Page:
“But if I can’t quickly come back after a mistake, self-confidence is reduced and I can’t prepare for my next attempt.”

Ilan Goldschmidt, Tae Kwon Do World Champion in the 62 kilo and under class and a Beijing 2008 Olympics contender, concentrates on images of his family and the beach to calm himself and applies counting exercises to regulate himself during competitions.

“The 5-Step Approach has helped me immensely in focusing, calming before competition and generally in maturing as an athlete because I’ve learned techniques to slow down my processes and make clearer decisions regarding my opponent and specific competition,” he told ISRAEL21c.

Outside of Israel, professionals have taken notice of the method and since Blumenstein and his colleagues published findings in Brain and Body in Sport and Exercise (Wiley, 2002) and The Sport Psychologist Journal in 1997, Blumenstein is in demand on the lecture circuit.

He has appeared before Vancouver’s Head Coaching Association, Florida State University’s Educational Psychology Department (now employing the method with students), Poland’s Olympic Committee, China’s All China Sport Federation, and Koln University’s Psychological Institute.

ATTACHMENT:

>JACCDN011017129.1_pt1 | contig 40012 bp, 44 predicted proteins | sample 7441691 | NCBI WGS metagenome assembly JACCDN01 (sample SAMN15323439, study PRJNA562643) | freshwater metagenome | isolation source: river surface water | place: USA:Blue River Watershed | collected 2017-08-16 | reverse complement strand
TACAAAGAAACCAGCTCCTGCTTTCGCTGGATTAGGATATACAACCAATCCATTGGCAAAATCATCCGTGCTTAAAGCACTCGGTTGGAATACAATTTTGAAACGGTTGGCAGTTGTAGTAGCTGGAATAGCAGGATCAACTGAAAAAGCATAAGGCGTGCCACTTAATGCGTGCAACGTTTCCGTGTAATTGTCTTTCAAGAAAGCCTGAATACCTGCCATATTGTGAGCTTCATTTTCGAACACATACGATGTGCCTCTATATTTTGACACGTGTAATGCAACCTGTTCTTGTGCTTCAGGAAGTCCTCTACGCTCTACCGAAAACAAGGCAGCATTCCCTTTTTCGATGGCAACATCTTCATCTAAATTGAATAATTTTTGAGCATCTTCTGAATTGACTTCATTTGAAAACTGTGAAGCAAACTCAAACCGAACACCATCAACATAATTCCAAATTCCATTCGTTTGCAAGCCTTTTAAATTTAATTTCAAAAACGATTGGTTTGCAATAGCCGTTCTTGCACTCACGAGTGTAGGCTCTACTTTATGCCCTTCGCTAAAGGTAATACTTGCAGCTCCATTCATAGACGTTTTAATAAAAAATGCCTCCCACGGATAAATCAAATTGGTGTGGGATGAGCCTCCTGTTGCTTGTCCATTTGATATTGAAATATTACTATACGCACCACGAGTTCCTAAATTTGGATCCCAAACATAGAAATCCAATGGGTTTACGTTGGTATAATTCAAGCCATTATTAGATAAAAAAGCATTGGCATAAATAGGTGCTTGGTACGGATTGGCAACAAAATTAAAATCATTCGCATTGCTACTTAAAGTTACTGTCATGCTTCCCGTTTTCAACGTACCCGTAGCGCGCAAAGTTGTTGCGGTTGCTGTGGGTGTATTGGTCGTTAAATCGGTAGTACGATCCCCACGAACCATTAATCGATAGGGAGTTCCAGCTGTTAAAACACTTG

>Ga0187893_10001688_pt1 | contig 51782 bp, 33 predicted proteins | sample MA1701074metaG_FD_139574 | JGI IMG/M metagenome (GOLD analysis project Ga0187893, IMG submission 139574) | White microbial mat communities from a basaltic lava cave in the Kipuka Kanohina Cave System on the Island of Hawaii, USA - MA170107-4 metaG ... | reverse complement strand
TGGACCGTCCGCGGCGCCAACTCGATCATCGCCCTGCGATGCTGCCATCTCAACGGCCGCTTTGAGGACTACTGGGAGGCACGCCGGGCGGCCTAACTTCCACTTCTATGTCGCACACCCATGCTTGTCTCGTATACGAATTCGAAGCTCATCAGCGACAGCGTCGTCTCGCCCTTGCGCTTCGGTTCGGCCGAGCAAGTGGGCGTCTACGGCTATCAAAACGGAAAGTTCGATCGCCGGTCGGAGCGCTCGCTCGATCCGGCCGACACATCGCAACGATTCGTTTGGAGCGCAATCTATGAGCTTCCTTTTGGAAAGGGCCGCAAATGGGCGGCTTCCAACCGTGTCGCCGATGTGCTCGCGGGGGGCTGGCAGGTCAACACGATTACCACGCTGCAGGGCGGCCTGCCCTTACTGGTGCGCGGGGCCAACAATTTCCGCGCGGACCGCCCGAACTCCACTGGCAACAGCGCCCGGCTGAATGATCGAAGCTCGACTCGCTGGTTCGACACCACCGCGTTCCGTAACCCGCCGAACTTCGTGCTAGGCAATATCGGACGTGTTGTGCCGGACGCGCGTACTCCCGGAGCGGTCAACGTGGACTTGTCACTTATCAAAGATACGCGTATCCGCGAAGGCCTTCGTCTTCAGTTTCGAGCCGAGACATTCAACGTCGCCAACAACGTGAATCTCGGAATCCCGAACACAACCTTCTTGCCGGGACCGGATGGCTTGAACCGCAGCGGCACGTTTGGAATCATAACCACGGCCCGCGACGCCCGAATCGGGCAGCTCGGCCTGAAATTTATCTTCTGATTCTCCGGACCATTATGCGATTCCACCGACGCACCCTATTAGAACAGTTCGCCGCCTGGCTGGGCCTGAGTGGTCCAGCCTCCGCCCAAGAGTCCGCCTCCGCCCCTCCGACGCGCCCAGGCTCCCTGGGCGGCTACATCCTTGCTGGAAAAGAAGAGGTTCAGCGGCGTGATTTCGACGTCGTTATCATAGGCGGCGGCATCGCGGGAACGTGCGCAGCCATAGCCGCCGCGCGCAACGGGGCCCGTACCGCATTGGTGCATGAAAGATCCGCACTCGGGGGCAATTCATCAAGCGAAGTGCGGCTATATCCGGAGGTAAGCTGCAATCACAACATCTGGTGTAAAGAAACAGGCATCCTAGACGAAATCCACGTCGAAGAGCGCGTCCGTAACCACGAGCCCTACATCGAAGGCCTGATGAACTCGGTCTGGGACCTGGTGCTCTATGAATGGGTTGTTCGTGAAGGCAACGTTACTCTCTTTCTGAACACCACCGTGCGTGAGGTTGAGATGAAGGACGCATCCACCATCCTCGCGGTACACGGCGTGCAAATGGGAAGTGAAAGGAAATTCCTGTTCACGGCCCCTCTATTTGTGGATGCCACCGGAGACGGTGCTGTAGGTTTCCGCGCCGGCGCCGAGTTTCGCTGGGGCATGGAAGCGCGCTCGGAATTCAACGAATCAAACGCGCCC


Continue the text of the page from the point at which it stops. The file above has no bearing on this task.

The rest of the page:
Plans to fully patent and teach the method worldwide are in the making for the coming year and Blumenstein together with Wingate Director General Dr. Uri Schaefer are exploring other avenues of application.

“Tension and high pressure are characteristics existing not only in the sports scene but in life in general. Since we found a way to help athletes maximize their mental performance we are checking out the possibility of other fields of life where we can use this method to help people maximize their mental potential in ‘competitive’ situations,” Schaefer said.

Areas being explored for application of the W5SA are the military, SAT/ACT type test environments and among youth with ADHD (Attention Deficit Hyperactivity Disorder).

And just how does it feel when mind and body cooperate? Blumenstein explains: “I had athletes in Russia who set world records. You ask them: ‘How did you feel when it was happening?’ They always say that it was comfortable. It felt natural. If they’d known it would be so easy, they would have done it ten times over. That is the perfect moment of mental and physical working in tandem.”